Recession Ending Nursing Shortage? via Fox News

Recession Ending Nursing Shortage? « On The Scene «

Normally I’m loathe to have anything to do with Fox News, but this particular headline caught my eye.  And it’s complete bullshit.

The recession apparently has solved a problem in the healthcare industry, at least temporarily. A study out of Vanderbilt University shows that a decade-long nursing shortage has nearly disappeared in the past year. Researchers found that more nurses are delaying retirement or coming out of retirement because of demolished 401K’s and partners who have lost their job.

No, not totally.

Well, at least partially this is the case.  But usually the determinant of a shortage is am overabundance of open positions.  This means there are jobs that need to be filled, hence not enough nurses (or whatever) are filling those positions.  The problem here is this:  NO ONE IS HIRING.  Maybe I shouldn’t yell, but I am talking about Fox News…

OK, there are pockets of hope where folks are getting hired, but there are none in my city.  We have no, read that zero, positions open for nursing staff at my facility.  And it’s a story being told around our city, and across the country (some places worse than others).  The nursing shortage has been solved by the institutions not creating a shortage by having open positions.  Added to nurses staying put longer and voila’, no more shortage.

It’s going to suck when the economy does turn around and the boomers will finally retire.  It’s not going to be pretty.



  1. I’ll be graduating in six months, and am thinking about just jumping back into school and going on for my BSN. Because honestly, I live in an extremely small town. We just dumped about 25 new nurses into the community and are going to do so again in 6 months. 50 new nurses in a rural area seems overwhelming. I have no idea where we’ll all find employment.


    1. If you can swing the expense of going for your BSN, it’s not a bad idea. If nothing more, it may give you a leg up when the market swings back. There is hope, the market will turn around. It always does….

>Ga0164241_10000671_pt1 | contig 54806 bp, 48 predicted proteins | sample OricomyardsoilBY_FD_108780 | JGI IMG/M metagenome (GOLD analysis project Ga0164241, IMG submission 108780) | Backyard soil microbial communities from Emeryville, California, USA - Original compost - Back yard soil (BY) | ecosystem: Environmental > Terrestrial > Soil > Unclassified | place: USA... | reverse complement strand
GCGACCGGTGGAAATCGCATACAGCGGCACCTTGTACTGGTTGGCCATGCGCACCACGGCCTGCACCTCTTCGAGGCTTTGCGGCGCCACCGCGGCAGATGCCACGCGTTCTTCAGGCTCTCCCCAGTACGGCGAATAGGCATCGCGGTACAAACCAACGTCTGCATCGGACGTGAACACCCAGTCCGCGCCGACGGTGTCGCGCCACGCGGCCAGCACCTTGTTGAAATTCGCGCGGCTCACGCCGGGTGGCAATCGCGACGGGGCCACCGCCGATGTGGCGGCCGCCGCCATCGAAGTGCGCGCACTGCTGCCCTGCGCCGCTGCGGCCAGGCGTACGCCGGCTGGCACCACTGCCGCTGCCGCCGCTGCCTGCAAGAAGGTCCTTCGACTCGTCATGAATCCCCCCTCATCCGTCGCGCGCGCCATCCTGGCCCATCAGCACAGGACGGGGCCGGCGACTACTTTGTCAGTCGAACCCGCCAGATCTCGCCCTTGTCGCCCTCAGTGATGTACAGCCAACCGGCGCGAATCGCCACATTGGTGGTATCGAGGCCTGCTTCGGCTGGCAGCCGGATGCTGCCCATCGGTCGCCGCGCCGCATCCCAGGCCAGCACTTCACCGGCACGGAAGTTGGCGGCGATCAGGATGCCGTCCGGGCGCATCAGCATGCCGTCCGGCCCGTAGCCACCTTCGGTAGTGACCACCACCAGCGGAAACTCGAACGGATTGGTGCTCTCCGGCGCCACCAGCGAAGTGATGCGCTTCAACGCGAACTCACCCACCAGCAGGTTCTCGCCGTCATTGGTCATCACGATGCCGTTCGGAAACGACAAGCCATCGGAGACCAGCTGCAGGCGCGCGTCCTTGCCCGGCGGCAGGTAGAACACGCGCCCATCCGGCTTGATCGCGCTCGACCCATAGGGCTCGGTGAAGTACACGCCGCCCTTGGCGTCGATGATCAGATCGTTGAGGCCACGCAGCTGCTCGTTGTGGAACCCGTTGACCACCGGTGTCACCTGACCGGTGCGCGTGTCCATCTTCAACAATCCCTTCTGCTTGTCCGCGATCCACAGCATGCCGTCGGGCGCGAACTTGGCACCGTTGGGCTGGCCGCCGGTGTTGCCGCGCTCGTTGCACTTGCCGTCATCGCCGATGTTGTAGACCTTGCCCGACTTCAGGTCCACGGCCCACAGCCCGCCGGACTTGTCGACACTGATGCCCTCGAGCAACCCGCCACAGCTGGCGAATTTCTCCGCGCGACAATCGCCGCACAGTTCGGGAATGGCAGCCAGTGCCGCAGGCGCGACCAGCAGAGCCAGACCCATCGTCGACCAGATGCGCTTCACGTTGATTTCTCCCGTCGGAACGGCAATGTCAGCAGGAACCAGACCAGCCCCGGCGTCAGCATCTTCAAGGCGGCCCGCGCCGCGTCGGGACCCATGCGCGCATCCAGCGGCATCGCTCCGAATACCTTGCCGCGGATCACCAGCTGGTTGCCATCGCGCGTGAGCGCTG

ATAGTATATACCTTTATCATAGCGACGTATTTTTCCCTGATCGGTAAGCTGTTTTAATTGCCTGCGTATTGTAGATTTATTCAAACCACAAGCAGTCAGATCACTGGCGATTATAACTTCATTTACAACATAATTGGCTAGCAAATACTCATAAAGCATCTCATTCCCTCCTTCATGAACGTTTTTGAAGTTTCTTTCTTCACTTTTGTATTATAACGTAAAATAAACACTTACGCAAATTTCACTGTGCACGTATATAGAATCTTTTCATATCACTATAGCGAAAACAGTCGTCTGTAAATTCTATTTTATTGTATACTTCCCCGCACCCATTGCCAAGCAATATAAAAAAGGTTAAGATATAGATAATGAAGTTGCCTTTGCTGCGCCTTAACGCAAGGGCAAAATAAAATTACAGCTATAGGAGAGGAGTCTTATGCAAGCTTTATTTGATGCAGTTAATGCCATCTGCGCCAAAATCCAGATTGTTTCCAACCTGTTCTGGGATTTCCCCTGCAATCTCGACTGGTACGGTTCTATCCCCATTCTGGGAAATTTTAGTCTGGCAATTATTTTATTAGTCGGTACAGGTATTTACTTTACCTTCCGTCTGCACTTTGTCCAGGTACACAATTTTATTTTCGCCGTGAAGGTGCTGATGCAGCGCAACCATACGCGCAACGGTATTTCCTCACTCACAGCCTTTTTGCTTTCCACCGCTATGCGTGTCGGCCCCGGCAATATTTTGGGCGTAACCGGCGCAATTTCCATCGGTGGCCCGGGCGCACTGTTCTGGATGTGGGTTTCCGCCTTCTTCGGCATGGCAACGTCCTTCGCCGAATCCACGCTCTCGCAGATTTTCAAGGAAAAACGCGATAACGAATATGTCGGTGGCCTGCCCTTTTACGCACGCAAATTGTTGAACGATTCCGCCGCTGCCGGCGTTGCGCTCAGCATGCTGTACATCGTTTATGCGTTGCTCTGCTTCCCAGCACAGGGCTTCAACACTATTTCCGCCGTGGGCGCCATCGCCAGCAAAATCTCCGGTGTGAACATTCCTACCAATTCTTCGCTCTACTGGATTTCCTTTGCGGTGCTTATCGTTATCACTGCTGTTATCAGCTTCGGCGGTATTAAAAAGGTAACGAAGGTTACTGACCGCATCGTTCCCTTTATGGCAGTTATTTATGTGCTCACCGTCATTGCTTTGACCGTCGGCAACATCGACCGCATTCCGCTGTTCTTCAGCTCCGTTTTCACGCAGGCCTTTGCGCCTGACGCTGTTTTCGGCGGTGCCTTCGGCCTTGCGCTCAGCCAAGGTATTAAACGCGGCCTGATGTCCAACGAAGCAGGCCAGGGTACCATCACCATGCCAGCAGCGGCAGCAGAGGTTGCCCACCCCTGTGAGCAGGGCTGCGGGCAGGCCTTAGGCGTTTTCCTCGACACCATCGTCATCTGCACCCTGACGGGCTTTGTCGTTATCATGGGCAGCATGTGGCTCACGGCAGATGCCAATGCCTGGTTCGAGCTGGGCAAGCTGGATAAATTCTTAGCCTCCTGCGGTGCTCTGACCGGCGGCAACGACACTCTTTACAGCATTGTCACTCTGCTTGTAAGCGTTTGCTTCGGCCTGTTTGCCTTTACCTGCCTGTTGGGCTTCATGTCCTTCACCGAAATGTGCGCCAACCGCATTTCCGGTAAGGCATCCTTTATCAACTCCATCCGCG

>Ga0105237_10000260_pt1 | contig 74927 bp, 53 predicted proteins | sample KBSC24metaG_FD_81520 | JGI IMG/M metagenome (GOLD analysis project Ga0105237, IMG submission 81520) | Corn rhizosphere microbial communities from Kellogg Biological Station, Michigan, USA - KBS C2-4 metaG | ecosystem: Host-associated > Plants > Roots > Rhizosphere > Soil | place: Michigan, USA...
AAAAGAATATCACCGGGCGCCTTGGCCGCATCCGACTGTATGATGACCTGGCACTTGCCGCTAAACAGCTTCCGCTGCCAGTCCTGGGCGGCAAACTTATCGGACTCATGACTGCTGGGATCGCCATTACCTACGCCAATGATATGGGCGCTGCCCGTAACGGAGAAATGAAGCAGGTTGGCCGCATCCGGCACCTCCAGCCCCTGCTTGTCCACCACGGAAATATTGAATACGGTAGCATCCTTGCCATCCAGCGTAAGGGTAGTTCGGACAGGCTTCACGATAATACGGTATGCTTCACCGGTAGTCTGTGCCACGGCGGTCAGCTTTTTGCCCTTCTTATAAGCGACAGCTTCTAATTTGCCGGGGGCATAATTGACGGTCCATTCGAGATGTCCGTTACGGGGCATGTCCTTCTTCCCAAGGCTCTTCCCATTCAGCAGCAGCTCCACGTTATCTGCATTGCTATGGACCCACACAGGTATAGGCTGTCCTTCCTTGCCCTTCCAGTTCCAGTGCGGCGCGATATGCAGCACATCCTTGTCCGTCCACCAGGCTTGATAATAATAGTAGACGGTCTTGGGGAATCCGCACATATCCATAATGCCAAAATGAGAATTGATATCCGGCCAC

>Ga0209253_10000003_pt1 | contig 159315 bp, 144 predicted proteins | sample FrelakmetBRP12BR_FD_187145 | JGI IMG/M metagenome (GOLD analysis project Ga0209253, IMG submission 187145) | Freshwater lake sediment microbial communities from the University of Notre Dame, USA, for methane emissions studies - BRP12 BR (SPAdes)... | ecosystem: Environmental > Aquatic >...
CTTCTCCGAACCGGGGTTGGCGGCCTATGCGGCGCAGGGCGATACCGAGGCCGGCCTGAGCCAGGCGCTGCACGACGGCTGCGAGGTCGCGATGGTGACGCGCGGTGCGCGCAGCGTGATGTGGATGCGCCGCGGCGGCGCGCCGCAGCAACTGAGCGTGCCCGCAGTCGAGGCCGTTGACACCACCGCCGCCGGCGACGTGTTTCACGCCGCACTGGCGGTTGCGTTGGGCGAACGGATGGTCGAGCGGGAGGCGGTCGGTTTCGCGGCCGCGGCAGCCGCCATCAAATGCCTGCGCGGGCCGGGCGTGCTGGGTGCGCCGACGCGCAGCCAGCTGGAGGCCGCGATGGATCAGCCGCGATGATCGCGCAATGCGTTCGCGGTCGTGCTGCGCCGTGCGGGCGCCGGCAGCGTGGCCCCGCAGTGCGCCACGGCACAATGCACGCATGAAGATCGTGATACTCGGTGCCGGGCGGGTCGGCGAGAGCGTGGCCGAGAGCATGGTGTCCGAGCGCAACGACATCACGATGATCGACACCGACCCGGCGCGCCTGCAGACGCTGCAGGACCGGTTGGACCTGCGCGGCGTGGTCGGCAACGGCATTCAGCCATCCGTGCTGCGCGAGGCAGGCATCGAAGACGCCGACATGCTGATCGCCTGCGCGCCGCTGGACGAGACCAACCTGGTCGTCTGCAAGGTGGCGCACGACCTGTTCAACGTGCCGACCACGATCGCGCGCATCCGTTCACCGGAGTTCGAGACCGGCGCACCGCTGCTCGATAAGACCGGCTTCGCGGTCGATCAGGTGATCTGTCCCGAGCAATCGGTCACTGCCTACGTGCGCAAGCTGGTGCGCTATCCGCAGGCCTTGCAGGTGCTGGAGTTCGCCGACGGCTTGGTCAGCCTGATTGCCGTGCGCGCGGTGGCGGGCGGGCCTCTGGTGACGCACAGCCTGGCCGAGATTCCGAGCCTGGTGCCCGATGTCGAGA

2. I agree, if you can use this time to pursue your education it is a “no Brainer”. There are also wonderful government grants available for those who wish to pursue their RN, BSN or Masters. The challenge is that sometimes you are required to agree to work in underserviced areas for a period of time, but it would be good for your “soul” right? Add to this, the benefit of clearing up your student loans or paying for your education, not a bad payoff.

    My suggestion for all nurses is that if you have a nursing job, it is wise to hold on to it. If you are a specialty nurse, keep up your acute care experience or you will lose your marketability, which is critical in hard times. Even working a day here and there (depending on the area) may be enough to keep your skills current.

    If you are a new grad, there seems to be great difficulty finding preceptorships in hospitals, at least in San Diego. Once again, if you are willing to go outside of the area there are phenomenal opportunities. We have spoken with several hospitals which are open to new grad programs, but of course, you have to be willing to go outside of your area. The beautiful part is that once you have a year of experience in an acute care setting, there will be plenty of jobs for you. With the average age of the nurse crossing over 50 yoa, it is only be a matter of time before the demand rises again.

    We own a medical staffing company in San Diego and we are seeing a need for RN’s: med surg as well as most specialties. But business is definitely significantly slower in California than in the past; previously more discerning nurses, are now accepting any type of FT job for the security, there are lower numbers of insured so fewer hospitalizations/unnecessary surgeries, hospitals are having to tighten their fiscal belts due to MediCal/Care cutbacks and, of course, the recent release of the staffing acuity restrictions has added to decreased demand for medical staff in general. For a small, local, woman-owned staffing company such as ours, it doesn’t help that lately that many of our local hospitals seem to prefer to use 1-2 large national staffing company’s versus the local, smaller counterparts…without good competition in the market place; I can’t envision a good LT outcome for either the hospitals, our local nurses or for that matter, small businesses. I do admit, however, I am a little biased.


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